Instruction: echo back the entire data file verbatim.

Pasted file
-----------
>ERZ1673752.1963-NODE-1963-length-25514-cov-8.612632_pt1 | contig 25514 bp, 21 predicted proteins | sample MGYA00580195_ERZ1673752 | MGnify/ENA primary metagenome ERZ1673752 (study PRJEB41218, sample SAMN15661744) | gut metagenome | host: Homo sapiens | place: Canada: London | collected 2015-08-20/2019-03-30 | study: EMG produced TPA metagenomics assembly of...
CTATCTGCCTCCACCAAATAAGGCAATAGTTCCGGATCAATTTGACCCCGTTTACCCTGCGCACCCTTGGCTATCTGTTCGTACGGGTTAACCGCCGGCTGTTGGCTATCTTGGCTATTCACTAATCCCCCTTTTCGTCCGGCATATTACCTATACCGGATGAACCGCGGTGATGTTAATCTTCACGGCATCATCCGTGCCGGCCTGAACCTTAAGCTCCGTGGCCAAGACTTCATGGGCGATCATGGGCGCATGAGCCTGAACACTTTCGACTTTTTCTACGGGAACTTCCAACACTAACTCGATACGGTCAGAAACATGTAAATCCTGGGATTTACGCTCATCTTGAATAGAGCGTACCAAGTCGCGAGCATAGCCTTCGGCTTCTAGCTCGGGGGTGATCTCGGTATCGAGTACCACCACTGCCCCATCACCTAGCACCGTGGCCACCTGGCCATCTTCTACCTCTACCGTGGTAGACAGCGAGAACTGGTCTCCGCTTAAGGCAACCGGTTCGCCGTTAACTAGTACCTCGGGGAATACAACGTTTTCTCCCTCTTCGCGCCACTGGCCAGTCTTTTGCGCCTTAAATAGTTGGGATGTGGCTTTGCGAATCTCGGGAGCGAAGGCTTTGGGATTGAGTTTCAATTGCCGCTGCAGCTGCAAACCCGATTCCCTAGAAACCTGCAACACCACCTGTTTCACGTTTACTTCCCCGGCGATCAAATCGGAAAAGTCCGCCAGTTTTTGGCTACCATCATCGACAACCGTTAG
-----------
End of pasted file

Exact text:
>ERZ1673752.1963-NODE-1963-length-25514-cov-8.612632_pt1 | contig 25514 bp, 21 predicted proteins | sample MGYA00580195_ERZ1673752 | MGnify/ENA primary metagenome ERZ1673752 (study PRJEB41218, sample SAMN15661744) | gut metagenome | host: Homo sapiens | place: Canada: London | collected 2015-08-20/2019-03-30 | study: EMG produced TPA metagenomics assembly of...
CTATCTGCCTCCACCAAATAAGGCAATAGTTCCGGATCAATTTGACCCCGTTTACCCTGCGCACCCTTGGCTATCTGTTCGTACGGGTTAACCGCCGGCTGTTGGCTATCTTGGCTATTCACTAATCCCCCTTTTCGTCCGGCATATTACCTATACCGGATGAACCGCGGTGATGTTAATCTTCACGGCATCATCCGTGCCGGCCTGAACCTTAAGCTCCGTGGCCAAGACTTCATGGGCGATCATGGGCGCATGAGCCTGAACACTTTCGACTTTTTCTACGGGAACTTCCAACACTAACTCGATACGGTCAGAAACATGTAAATCCTGGGATTTACGCTCATCTTGAATAGAGCGTACCAAGTCGCGAGCATAGCCTTCGGCTTCTAGCTCGGGGGTGATCTCGGTATCGAGTACCACCACTGCCCCATCACCTAGCACCGTGGCCACCTGGCCATCTTCTACCTCTACCGTGGTAGACAGCGAGAACTGGTCTCCGCTTAAGGCAACCGGTTCGCCGTTAACTAGTACCTCGGGGAATACAACGTTTTCTCCCTCTTCGCGCCACTGGCCAGTCTTTTGCGCCTTAAATAGTTGGGATGTGGCTTTGCGAATCTCGGGAGCGAAGGCTTTGGGATTGAGTTTCAATTGCCGCTGCAGCTGCAAACCCGATTCCCTAGAAACCTGCAACACCACCTGTTTCACGTTTACTTCCCCGGCGATCAAATCGGAAAAGTCCGCCAGTTTTTGGCTACCATCATCGACAACCGTTAG